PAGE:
was pressing. That morning, at 5 a.m., troops loyal to the Syrian regime had
engaged Alaa's men in the northern Syrian hamlet of Jannoudiye, his hometown,
which is just north of Jisr al-Shughour and roughly six miles from the Turkish
border. The captain said that he'd called the commanders of other larger rebel
units nearby, in Idlib and Jabal al-Zawiya to "start something" and divert the
security forces' attention in a desperate bid to relieve pressure on his small
band of poorly supplied men.
It hadn't even slowed
the loyalists down. Alaa spent most of the evening on the phone, receiving
updates from his men. The news wasn't good: By 9 p.m., the rebels had retreated
and were perilously close to running out of ammunition. Civilians were being
used by soldiers loyal to Assad as human shields, marched in front of tanks, he
said (a finding corroborated by Human
Rights Watch). Entire families,
including some of the captain's relatives, had fled into the hills, where they
were spending a chilly night. "Jannoudiye has fallen," Alaa said, fingering his
red prayer beads.
"Don't lose hope
brother," Mokbat said, but he too was becoming increasingly gloomy. Two calls
to Mehmet went unanswered. "I don't understand. Where are the mujahideen [holy warriors]? This
surprises me a lot. Why are our Arab brothers, Christian and Muslim, still
silent?" Mokbat asks.
According to the FSA officers,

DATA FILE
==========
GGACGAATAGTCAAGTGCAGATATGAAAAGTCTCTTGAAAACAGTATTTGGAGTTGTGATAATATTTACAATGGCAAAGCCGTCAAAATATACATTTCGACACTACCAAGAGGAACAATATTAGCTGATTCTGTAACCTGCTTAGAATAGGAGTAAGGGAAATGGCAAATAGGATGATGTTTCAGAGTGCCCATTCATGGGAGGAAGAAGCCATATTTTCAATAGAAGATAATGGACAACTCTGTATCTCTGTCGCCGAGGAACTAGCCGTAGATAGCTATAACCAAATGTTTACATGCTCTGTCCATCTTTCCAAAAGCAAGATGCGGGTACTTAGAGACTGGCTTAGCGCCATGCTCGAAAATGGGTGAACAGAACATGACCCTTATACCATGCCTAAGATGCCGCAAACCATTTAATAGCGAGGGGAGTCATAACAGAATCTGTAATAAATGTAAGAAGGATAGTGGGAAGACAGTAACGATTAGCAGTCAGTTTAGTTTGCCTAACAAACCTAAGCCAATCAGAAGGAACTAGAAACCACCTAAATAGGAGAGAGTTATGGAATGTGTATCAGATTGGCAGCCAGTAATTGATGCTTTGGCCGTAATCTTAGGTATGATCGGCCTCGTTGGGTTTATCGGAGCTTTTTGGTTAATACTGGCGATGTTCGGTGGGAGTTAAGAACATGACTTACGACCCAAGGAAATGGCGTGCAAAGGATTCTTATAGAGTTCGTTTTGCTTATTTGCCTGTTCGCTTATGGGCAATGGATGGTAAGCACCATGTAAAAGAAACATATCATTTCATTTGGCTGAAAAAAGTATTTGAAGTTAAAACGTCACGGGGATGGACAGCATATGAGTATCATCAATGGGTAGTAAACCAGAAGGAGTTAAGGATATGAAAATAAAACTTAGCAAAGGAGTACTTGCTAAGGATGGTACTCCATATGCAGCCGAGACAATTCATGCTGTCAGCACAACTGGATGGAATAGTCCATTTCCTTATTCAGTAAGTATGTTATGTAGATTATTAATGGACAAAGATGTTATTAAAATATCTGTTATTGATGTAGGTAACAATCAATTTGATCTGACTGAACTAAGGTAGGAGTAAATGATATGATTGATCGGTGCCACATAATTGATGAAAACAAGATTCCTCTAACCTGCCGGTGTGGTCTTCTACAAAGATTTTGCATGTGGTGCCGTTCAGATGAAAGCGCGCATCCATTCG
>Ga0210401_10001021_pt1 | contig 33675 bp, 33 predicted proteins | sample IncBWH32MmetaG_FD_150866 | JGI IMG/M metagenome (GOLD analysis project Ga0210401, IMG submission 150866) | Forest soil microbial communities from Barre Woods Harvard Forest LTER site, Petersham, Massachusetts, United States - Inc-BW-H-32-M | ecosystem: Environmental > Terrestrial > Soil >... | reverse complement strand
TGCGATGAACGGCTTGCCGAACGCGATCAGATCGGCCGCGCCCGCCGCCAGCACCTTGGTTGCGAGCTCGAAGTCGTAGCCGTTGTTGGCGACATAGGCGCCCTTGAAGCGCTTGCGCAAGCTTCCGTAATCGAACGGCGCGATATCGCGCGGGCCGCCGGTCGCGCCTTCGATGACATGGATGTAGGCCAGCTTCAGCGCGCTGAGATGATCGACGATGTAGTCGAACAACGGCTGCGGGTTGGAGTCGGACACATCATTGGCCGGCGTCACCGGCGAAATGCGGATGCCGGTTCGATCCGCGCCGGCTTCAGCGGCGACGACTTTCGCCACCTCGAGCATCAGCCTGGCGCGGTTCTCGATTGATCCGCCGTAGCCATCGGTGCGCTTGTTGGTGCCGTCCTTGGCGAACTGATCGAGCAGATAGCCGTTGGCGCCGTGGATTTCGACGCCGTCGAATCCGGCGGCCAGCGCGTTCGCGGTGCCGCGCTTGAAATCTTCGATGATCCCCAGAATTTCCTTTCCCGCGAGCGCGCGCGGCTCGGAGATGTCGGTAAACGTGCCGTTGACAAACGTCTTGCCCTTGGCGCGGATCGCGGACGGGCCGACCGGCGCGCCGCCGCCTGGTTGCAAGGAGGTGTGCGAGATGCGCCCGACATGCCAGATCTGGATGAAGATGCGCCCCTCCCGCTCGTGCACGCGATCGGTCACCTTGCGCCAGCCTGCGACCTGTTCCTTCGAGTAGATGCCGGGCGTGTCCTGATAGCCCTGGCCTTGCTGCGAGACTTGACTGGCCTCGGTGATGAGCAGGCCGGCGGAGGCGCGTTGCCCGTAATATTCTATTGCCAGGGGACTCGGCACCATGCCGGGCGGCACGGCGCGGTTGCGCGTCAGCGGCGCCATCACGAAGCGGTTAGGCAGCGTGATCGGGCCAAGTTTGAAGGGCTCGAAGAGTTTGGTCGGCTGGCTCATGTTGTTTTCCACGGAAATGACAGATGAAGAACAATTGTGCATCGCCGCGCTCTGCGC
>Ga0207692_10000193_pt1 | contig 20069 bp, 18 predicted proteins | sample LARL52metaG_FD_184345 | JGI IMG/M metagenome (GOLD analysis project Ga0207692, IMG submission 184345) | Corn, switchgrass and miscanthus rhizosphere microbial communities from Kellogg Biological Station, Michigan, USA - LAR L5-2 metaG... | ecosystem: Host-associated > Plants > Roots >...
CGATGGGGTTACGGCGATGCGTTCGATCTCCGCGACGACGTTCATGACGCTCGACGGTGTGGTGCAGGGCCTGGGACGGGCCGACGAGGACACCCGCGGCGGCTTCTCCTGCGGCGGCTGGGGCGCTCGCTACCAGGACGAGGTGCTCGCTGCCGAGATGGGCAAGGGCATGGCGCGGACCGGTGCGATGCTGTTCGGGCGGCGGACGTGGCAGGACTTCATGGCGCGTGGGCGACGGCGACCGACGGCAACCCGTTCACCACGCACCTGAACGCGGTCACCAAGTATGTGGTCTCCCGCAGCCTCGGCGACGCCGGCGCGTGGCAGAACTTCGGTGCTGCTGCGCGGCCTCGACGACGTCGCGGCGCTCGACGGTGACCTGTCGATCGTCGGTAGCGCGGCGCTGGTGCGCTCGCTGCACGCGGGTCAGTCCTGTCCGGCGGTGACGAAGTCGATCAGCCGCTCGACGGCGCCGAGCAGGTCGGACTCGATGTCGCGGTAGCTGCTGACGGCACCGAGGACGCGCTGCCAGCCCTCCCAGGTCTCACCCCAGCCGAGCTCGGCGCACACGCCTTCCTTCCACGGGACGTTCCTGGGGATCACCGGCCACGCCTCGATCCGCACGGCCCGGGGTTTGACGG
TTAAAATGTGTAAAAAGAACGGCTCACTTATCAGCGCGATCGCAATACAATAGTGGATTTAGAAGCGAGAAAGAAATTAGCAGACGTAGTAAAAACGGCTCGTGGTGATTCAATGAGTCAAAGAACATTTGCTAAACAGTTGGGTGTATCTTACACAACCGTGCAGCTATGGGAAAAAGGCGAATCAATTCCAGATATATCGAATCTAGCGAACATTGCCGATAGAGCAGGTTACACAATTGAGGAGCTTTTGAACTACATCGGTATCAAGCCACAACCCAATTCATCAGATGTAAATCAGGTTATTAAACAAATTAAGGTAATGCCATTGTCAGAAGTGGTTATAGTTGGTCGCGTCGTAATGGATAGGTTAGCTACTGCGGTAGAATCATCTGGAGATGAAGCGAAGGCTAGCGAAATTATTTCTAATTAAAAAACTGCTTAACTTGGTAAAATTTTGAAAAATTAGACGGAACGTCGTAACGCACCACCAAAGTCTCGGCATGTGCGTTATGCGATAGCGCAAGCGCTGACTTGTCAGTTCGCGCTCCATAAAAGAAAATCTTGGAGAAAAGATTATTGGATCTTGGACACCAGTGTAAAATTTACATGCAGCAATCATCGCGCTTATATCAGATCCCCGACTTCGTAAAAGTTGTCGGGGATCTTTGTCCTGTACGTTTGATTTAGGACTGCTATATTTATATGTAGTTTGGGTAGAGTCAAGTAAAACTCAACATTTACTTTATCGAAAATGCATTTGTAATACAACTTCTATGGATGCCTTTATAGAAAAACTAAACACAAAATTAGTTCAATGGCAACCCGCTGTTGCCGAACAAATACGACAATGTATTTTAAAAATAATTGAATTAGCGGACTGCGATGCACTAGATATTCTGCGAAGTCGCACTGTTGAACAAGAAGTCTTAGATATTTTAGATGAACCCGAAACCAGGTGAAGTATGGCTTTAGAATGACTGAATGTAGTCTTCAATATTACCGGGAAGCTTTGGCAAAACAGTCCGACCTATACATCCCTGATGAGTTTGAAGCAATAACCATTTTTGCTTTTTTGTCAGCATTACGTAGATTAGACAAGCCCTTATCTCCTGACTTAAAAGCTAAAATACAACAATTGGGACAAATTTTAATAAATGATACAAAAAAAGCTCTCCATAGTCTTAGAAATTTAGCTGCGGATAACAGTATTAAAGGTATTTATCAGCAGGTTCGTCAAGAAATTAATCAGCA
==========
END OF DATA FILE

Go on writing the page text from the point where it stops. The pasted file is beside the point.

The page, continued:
the claims of foreign fighters in Syria -- eagerly touted by the Assad regime --
are wildly overblown. A lone Libyan had reportedly volunteered to fight with
their FSA unit recently, but left after a few days. "He said, ‘You guys are
crazy, this is suicide, you don't have weapons'," Mokbat said. "He was right. I
wish the revolution would go back, it was better before. We used to shoot into
the air, we didn't worry about ammunition. Now we think twice about using each
Five hours later and
Mehmet had yet to return. In fact, he would not come back until a week later --
and empty handed. The problem was trying to secure a road to ferry the supplies
without being intercepted by Turkish security. Although Turkey houses the FSA,
it "does not allow any weapon to be transferred to Syria in [an] illegal way,"
a Turkish government official, speaking on condition of anonymity, said. Anyone
caught trying will be arrested and the weapons confiscated, he added.
Still, Mehmet was
hopeful. "It's dangerous," he told the defectors, "but God willing, the goods
will move. Be patient."
"I'm sitting on fire over here!" the captain says. "We must be
with our men!"
Some of his men, like
Mazin, a 20-something defector with a wispy beard, weren't in Jannoudiye
anymore. Mazin said he walked through the hills for three days, helping guide
families to the safety of the Turkish border. He was now in the officers' camp,
where his mother tended to him. "I thought he was injured when I saw him," his
mother says, fussing over her youngest son who has stretched his bare swollen
feet out in front of him. "He was limping and walking oddly." Still, Mazin is
determined to go back into Syria, even without fresh ammunition. "We'll plant
bombs," he says. "We can't just sit here."
That's exactly what many
Syrian refugees, defectors and civilian revolutionaries accuse the high-level
defectors in the camp of doing -- just sitting there. In the absence of an
organized military effort, the burden of securing weapons and funding has
fallen to lower-level officers like Alaa, as well as ordinary Syrians like